Thursday, February 20, 2014

Wednesday, October 19, 2011

Thursday, January 21, 2010

Gnochi con Funghi, Asparagus, and Mushrom Crostini with Herbed Goat Cheese

I had a lot of fun creating this dinner, inspired by a meal I had at Gruppo Di Amici the other night.

For starters I served a Flame Roasted Red Bell Pepper and Tomato Soup. I started with four red bell peppers, which I halved, removing the stems and seeds. I roasted these in the broiler. Meanwhile I chopped up some onion and started sweating it in my soup pot, to which i added some sliced up garlic, and a potato, which i cut into small cubes.

When the Peppers where done, i removed the skins, chopped them up a bit and through it in the pot with the rest of the soup things. Next I added a few chopped up tomatoes (frozen from the garden last summer), and after everything was nice and happy in there I added enough veggie broth to more than cover everything, and I added some julienned Basil and other spices. I continued it all sizzling until it the potatoes were soft then took it off the heat.

After it cooled down a bit, I ran it all through the blender. This made for a nice smooth, thin soup. Light enough that it made a good starter for a big meal.

The Gnocchi con Funghi was by far the most time consuming part of this meal. I used several recipes, but mostly tried to follow the advice of Mario Batali in his Gnocchi recipe.

I began by boiling four large potatoes whole, 3 Russets and one large Red Potato. It took about forty five minutes for the Russet potatoes to cook through, and about fifty for the Red Potato. As soon as I took them out of the boiling water, i peeled them and mashed them.

Here's a fun trick for handling ridiculously hot things: Have a small bowl of ice water sitting on your counter and dip your hand in it for a while. I used this method to peel the hot potatoes. after a few seconds in the ice water, i could handle the potatoes for ten seconds or so, then back in the ice water.

To the bowl of mashed up boiled potato, i added a couple of cups of flour, and a couple of small eggs and a big pinch of salt. I first mixed the egg and flour together, and then mixed it in with the potato. I'm not quite sure how much flour I ended up using, it seems to matter a lot on the amount of moisture in the potatoes, so a recipe can never get it quite right, you've just got to learn to feel it.

After lightly kneading the gnocchi dough together, I rolled small baseball sized balls of dough into big long snakes about 3/4 inch in diameter, and cut those into about 1 inch little pieces. There are several different ideas on the internet about how gnocchi is supposed to look. I just made these little pillow shaped pieces, it's a little lacking in flair, but when you make home made gnocchi, that's pretty much already enough flair.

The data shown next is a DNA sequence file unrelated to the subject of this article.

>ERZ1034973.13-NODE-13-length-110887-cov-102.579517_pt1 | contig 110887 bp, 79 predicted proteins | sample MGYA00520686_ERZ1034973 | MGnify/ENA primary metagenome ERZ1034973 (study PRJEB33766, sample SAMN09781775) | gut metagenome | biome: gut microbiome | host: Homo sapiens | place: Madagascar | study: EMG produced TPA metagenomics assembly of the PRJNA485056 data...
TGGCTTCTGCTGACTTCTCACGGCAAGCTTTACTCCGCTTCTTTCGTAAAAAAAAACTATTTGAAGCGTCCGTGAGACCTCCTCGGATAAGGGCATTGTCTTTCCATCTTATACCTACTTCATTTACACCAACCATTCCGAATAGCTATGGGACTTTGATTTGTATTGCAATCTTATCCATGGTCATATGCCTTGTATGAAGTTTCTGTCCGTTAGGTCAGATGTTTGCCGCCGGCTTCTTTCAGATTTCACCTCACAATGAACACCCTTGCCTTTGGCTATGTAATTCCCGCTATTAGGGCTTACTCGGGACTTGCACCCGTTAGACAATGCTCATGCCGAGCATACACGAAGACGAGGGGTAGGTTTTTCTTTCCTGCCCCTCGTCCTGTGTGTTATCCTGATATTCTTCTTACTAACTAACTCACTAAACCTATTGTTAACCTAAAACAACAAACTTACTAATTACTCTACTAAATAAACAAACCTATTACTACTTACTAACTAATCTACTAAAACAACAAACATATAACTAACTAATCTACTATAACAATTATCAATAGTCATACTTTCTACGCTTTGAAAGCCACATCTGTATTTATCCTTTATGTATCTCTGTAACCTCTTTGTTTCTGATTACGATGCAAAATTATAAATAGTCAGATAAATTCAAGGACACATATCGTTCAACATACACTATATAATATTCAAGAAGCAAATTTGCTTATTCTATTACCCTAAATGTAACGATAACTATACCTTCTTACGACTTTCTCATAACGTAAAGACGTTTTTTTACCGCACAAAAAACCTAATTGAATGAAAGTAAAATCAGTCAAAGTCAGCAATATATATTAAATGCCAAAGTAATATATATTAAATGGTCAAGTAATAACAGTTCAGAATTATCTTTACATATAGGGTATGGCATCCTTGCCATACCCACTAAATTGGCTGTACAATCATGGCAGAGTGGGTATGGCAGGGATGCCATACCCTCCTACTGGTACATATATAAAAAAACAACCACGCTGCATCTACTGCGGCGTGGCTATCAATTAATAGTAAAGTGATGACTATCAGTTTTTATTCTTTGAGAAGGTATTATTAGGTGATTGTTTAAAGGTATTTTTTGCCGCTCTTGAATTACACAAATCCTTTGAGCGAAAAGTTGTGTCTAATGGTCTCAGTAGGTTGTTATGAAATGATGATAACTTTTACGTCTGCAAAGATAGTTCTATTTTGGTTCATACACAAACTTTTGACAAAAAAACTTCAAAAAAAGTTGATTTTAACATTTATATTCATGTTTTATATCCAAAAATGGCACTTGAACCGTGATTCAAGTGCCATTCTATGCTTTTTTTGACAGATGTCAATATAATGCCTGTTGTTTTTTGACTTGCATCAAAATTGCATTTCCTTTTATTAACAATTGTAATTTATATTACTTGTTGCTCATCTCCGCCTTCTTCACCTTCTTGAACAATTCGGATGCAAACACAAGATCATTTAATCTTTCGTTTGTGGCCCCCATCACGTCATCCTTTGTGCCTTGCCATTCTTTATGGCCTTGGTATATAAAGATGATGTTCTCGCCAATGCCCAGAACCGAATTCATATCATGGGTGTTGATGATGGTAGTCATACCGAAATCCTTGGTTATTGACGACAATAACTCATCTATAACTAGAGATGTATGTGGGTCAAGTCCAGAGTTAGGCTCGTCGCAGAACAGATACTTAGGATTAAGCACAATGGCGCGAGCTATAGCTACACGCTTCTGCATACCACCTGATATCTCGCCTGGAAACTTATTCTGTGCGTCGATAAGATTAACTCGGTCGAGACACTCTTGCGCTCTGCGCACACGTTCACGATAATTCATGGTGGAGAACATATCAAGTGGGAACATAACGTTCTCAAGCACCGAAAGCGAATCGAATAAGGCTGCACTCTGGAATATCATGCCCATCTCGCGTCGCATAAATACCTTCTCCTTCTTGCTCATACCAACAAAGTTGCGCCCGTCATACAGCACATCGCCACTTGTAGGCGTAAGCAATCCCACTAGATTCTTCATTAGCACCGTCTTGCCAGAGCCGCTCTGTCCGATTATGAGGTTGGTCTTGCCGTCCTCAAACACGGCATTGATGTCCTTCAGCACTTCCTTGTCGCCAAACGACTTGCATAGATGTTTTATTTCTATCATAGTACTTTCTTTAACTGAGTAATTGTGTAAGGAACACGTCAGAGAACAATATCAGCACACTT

These little gnocchi guys only take about a minute to boil. Just throw a handful or so into a big pot of boiling water, and wait for them to float to the top. Once they float to the top, they're done. I removed mine to a big bowl and coated with some olive oil, then stuck them into the fridge to wait until I was ready for them.

I eventually heated up the gnocchi right before dinner in a skillet with some olive oil, and served them in a typical marinara sauce, with sliced mushrooms and sliced black olives, and chunks of Goat Cheese. The Goat Cheese and Mushrooms really went well with the flavor of the Gnocchi.

The other benefit of using the Goat Cheese and sliced Mushrooms in the Gnocchi is it helped bring the whole meal together, because on the side I served Mushroom Crostini with Goat Cheese.For the topping of this Crostini I chopped up and sauteed some Portabella Mushrooms with garlic in Olive Oil and Balsamic Vinegar. For the bread I used a normal french Baguette, sliced diagonally, with a little olive oil on it and toasted in the broiler. I topped each piece with a big spoonful of the mushroom mixture, and a couple slices of herbed goat cheese, and just before serving, i put it back in the broiler for a minute, which just started to bake the goat cheese.

The asparagus was served as whole spears. I cooked it in olive oil on high heat for about a minute, then put some salt and pepper on it and splashed some balsamic vinegar on there. Another minute later and it was nice and happy. I like Asparagus cooked at high heat, so it gets tender, but not limp. Also the kitchen just smells amazing when the balsamic vinegar hits the hot pan.

Finally, to end the meal I made a very basic, but quite tasty cake. I have no idea what to call this guy, so if anyone has any ideas, feel free to comment. The cake part of this was a very bland, basic cake recipe, which I cooked a little extra long to dry out a little. I made it about an inch and a half high, in a ten inch spring-form pan. After the cake had cooled, I spooned some strong coffee over the top, to let that soak into the cake (that's why i let the cake get a little dry).

The second layer that you see there is about an inch of whipped cream. When I made the whipped cream, I added Aromatic Bitters to it, so it had a great alcoholic flavor. And finally, I pitted and halved a bunch of cherries to put on the top. Voila. Cake.

Wednesday, January 13, 2010

Soups for 60

Here's a couple of soup recipes for larger groups.

Vegan White Chile for 60

8 pounds dry great white northern beans
1 jar better than bullion
16 ounces Earth Balance
5-6 large onions
4 pounds tomatillos
8 cups chopped grean chiles (canned is fine)
3 bricks of extra firm tofu
8 tablespoons ground cumin
8 tablespoons dried oregano
3 tablespoons black pepper
red pepper flakes
3 bunches of cilantro

I started by boiling a few gallons of water in a 6 gallon pot. The Great White Northerns took a little less than 2 hours to get to the amount of softness i wanted. When they did, I put in the salt to slow down the cooking of the beans, and I added the BTB as well. Next dice up the Onions and Chiles and Tomatillos, and put these into your pot with the rest of the seasonings. These all need to cook for at least half an hour, but letting the flavors meld together for longer only seems to help. Just a little while before serving this chile, I added the cilantro (chopped up), and the tofu, which i cut into little cubes. The tofu was probably very unnecessary, but if you like tofu, mmm. . .

Vegan Mushroom Bisque for 60

2.5 gallons water mixed with Better than Bullion
8-10 pounds of assorted mushrooms (I used white mushrooms, crimini mushrooms, portabellas, and oyster mushrooms)
5 large onions, cut into thin strips 1/2 - 1 inch long
16 cloves of garlic, sliced
3 3/4 cups of earth balance
3 3/4 cups flour
10 cans coconut milk